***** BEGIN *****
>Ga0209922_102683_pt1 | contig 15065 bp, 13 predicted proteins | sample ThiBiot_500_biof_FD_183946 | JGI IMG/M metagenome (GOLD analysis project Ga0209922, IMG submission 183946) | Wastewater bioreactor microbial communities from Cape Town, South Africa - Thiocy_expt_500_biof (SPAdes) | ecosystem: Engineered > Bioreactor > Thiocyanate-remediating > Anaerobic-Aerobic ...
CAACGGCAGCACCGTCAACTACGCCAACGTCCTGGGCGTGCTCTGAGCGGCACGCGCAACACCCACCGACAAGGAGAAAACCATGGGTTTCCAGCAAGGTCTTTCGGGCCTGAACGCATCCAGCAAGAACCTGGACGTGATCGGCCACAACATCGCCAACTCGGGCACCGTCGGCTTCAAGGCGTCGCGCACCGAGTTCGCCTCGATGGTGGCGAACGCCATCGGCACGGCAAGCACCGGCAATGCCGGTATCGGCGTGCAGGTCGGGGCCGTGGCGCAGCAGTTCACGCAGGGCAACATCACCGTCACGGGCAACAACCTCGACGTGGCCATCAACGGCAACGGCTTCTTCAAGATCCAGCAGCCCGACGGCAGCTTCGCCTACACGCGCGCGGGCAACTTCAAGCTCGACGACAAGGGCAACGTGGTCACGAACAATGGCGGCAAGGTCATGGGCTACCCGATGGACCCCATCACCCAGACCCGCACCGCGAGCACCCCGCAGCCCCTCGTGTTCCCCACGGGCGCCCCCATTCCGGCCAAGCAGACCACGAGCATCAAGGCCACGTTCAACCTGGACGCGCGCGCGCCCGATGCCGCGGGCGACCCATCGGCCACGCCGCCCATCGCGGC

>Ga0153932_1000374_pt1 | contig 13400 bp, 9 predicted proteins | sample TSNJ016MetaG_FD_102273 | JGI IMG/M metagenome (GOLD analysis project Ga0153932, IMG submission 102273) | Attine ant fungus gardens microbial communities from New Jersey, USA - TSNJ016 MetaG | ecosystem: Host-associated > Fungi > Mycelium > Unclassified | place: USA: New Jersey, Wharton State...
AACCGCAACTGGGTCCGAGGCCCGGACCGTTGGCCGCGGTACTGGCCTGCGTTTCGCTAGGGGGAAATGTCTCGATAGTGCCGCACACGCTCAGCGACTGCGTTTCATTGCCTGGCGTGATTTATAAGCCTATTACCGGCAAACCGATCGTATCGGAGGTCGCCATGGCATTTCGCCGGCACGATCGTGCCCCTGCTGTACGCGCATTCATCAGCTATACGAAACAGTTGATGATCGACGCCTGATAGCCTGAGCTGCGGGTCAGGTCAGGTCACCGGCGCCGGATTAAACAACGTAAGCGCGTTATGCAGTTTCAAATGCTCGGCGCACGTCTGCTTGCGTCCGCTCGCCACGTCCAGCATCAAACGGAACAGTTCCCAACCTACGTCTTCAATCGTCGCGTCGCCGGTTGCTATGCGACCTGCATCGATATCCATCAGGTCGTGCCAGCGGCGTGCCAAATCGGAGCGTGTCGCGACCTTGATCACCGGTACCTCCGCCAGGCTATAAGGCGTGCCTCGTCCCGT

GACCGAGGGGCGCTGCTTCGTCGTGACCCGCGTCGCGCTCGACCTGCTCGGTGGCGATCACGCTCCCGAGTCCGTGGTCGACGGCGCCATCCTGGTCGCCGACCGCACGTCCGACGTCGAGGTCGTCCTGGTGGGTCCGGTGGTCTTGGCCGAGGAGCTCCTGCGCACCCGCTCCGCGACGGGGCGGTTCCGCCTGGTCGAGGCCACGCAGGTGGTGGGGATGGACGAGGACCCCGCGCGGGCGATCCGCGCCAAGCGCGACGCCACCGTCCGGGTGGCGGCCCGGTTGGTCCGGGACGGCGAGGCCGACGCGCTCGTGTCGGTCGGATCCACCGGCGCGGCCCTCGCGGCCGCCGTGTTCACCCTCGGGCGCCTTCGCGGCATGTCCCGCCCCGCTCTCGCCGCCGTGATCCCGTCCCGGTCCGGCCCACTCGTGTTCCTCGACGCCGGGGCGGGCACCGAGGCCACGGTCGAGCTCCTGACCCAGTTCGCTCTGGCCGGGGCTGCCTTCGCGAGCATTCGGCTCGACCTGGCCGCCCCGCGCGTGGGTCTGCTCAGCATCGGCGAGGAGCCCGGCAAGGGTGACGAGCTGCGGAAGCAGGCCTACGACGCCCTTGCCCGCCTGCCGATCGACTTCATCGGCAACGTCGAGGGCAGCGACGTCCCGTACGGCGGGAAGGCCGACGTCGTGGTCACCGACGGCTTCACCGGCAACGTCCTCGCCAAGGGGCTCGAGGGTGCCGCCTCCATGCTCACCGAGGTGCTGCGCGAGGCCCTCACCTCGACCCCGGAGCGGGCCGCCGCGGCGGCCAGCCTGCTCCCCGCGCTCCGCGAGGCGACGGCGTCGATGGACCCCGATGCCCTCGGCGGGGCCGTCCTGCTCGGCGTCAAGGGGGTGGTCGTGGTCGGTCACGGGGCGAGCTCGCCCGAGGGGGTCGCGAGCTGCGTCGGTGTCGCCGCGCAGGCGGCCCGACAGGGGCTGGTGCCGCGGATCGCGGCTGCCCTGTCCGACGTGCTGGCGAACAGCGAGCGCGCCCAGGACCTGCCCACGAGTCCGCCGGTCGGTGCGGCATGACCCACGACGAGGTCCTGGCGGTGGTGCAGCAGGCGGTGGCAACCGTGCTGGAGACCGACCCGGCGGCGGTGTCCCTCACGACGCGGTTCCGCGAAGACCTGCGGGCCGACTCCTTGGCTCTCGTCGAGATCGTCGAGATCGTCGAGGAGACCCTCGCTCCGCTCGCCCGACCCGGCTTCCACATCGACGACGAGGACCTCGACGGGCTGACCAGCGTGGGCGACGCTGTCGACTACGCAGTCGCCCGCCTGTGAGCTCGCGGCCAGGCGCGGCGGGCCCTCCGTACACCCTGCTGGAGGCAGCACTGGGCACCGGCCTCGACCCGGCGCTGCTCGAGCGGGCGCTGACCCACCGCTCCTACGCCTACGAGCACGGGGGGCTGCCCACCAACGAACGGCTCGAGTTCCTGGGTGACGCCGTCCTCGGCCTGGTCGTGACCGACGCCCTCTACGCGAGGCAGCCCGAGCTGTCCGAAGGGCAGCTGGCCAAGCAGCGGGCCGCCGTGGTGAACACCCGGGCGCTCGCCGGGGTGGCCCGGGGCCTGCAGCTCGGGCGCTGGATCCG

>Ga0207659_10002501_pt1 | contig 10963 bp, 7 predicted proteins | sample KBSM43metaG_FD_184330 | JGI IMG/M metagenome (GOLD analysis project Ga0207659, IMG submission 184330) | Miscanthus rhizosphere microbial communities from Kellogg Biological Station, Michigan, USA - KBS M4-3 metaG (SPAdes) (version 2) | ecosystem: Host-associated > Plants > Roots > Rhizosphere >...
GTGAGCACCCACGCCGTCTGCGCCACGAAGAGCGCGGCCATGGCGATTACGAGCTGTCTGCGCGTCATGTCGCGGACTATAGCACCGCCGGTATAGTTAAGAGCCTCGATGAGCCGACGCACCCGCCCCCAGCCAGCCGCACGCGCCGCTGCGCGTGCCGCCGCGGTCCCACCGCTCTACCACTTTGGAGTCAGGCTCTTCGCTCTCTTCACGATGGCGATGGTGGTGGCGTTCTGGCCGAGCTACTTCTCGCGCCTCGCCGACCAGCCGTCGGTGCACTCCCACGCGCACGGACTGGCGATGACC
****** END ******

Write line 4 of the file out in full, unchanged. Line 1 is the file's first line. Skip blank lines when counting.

AACCGCAACTGGGTCCGAGGCCCGGACCGTTGGCCGCGGTACTGGCCTGCGTTTCGCTAGGGGGAAATGTCTCGATAGTGCCGCACACGCTCAGCGACTGCGTTTCATTGCCTGGCGTGATTTATAAGCCTATTACCGGCAAACCGATCGTATCGGAGGTCGCCATGGCATTTCGCCGGCACGATCGTGCCCCTGCTGTACGCGCATTCATCAGCTATACGAAACAGTTGATGATCGACGCCTGATAGCCTGAGCTGCGGGTCAGGTCAGGTCACCGGCGCCGGATTAAACAACGTAAGCGCGTTATGCAGTTTCAAATGCTCGGCGCACGTCTGCTTGCGTCCGCTCGCCACGTCCAGCATCAAACGGAACAGTTCCCAACCTACGTCTTCAATCGTCGCGTCGCCGGTTGCTATGCGACCTGCATCGATATCCATCAGGTCGTGCCAGCGGCGTGCCAAATCGGAGCGTGTCGCGACCTTGATCACCGGTACCTCCGCCAGGCTATAAGGCGTGCCTCGTCCCGT